There have been significant advances in the pharmacotherapy of Alzheimer’s disease (AD), and we are at an important stage in the development of symptomatic and disease-modifying drugs (DMDs). This article will summarize some of the evidence for the safety and efficacy of current symptomatic drugs, the design of ongoing studies with potential DMDs, and the challenges facing their use in clinical practice.
Broadly, the disease can be considered to be in a pre-symptomatic stage, when a number of pathological events take place; an early symptomatic or prodromal stage with cognitive manifestations but no significant functional impairment (currently described as amnestic mild cognitive impairment (aMCI)); and symptomatic mild, moderate, and severe stages. Each of these stages can be targeted for specific drug treatments, requiring different trial designs and outcomes:
- a healthy elderly population can be tested with a safe antioxidant such
as Ginkgo biloba versus placebo over five1 to seven years using incident
dementia as the primary outcome;2
- an aMCI population could be tested with a symptomatic or a potential
DMD versus placebo over three years using time to diagnose dementia
as the primary outcome;3
- patients with mild to moderate AD must be offered the usual standard
of care to which a potential DMD or placebo is added over 12–18
months, with a slower decline on cognitive, global, or functional
autonomy as primary end-points;4 and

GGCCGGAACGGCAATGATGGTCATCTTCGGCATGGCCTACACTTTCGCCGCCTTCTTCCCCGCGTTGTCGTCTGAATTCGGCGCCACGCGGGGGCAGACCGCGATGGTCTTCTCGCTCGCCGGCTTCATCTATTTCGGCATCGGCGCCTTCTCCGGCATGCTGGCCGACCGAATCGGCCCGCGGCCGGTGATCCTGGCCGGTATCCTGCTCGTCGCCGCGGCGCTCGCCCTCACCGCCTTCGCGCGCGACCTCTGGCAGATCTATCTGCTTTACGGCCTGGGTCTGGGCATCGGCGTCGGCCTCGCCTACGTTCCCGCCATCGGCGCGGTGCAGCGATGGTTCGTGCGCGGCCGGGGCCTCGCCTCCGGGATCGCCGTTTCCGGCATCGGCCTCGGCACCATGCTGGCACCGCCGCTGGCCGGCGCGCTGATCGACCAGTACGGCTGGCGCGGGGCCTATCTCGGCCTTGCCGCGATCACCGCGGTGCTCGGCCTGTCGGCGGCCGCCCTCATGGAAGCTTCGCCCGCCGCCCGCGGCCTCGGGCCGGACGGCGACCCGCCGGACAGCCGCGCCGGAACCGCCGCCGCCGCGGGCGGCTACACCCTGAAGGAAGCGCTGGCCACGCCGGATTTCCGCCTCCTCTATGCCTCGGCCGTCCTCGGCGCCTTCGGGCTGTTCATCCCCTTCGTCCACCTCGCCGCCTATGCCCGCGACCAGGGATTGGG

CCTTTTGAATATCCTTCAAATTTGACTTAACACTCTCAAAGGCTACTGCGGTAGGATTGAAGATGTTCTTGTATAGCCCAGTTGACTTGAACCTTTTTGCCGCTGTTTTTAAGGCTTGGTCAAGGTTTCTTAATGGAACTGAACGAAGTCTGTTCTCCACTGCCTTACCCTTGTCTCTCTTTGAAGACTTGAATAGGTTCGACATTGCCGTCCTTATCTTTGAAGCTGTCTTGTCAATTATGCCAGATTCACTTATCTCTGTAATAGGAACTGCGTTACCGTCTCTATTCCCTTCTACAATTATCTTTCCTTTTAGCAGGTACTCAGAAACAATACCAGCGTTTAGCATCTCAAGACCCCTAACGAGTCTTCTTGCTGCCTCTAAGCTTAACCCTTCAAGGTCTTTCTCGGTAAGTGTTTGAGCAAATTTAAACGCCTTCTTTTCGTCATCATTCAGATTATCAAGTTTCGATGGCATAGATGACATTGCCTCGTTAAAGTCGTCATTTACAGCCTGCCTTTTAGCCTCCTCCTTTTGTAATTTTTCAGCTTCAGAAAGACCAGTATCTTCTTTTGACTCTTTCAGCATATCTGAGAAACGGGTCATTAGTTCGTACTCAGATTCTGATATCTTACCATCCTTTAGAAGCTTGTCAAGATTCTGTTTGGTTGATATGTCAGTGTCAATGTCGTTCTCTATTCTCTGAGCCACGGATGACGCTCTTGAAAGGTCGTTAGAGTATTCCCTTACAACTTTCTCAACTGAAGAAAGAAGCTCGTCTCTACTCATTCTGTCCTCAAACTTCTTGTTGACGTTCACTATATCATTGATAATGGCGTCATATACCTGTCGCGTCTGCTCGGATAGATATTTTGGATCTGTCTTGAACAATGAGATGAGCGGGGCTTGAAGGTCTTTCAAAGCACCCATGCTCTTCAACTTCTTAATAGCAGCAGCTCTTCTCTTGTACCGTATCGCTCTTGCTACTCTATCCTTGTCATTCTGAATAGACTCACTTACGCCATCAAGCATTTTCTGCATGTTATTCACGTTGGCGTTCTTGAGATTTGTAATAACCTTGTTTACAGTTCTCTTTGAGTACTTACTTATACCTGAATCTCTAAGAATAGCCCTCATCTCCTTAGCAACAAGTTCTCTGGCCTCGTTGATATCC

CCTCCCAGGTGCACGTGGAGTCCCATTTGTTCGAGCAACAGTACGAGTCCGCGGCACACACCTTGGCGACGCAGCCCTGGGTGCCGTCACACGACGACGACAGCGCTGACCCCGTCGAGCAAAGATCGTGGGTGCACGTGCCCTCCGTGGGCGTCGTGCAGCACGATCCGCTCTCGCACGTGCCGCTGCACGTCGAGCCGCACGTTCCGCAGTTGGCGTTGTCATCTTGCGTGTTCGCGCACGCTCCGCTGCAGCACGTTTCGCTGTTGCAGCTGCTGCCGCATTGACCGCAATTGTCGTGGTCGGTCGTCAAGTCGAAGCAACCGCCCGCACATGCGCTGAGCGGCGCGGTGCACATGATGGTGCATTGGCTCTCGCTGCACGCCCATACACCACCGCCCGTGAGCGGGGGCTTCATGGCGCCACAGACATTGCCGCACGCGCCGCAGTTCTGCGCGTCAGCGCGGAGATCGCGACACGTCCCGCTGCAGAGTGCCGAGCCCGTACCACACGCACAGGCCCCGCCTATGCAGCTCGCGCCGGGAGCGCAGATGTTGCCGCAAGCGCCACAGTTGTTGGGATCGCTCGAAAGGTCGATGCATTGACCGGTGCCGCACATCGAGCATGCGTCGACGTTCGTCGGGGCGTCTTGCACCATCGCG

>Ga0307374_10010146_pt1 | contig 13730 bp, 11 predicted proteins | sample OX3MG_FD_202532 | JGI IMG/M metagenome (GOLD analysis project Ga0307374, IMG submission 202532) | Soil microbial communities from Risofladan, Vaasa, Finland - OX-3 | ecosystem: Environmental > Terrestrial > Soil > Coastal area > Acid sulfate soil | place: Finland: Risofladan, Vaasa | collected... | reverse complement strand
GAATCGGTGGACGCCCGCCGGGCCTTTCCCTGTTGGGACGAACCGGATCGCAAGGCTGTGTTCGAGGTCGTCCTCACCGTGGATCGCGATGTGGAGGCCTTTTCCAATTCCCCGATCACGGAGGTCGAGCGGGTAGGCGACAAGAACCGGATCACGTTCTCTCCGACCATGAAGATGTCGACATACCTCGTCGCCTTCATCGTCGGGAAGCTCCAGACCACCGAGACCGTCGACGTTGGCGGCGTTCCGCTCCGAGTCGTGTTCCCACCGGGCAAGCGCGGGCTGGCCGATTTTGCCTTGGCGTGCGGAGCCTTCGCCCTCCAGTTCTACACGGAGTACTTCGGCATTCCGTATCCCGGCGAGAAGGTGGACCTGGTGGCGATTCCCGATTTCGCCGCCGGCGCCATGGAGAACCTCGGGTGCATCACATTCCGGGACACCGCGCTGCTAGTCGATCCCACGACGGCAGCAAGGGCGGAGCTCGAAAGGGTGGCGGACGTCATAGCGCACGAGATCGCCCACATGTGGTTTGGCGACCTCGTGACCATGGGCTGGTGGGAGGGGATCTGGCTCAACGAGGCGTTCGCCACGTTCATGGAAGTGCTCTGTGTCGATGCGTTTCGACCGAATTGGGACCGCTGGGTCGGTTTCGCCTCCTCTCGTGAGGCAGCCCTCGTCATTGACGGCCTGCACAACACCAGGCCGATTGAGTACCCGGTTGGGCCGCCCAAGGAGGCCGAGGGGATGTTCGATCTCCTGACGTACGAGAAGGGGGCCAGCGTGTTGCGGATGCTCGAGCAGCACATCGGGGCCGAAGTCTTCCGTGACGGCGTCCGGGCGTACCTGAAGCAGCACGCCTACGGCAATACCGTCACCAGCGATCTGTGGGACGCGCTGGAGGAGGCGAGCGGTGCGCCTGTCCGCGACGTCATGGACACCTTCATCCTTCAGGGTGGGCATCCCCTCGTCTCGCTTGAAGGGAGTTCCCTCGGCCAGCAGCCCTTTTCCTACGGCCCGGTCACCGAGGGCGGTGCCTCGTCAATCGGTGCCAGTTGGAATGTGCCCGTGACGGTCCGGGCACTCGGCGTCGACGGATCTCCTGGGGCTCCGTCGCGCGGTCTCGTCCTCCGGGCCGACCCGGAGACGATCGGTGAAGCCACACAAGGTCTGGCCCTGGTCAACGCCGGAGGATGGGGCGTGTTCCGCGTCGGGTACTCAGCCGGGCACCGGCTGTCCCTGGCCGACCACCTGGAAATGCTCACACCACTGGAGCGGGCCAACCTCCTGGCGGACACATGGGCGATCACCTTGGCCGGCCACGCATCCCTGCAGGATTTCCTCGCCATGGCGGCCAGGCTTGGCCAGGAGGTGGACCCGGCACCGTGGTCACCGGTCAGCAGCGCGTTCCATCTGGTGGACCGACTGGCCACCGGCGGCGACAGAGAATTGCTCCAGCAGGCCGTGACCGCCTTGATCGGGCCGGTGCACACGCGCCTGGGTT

- patients with severe AD are usually in a nursing home setting requiring
shorter six-month studies with appropriate cognitive, functional, and
Disease milestones have also been defined in AD6 and can be used as endpoints in a survival analysis. For instance, α-tocopherol delayed loss of residual autonomy and progression to severe dementia or death in one study by the Alzheimer Disease Co-operative Study group (ADCS),7 thus influencing clinical practice to use vitamin E in all stages of AD (at least in the US until the negative results in the Memory Impairment Study),8 and a meta-analysis of clinical studies using high-dosage vitamin E suggesting a higher mortality rate.9
Symptomatic domains in dementia include cognition, activities of daily living (ADL), and behavior. In many patients, early changes in mood and anxiety precede the formal diagnosis of AD. Cognitive, functional, and global decline are relatively linear over time, whereas neuro-psychiatric symptoms peak midway into the disease course and improve spontaneously through the severe stage as mobility becomes impaired with emerging Parkinson-like physical signs.10 These natural changes in the symptomatic domains through the stages of AD have an impact on trial design and outcomes.11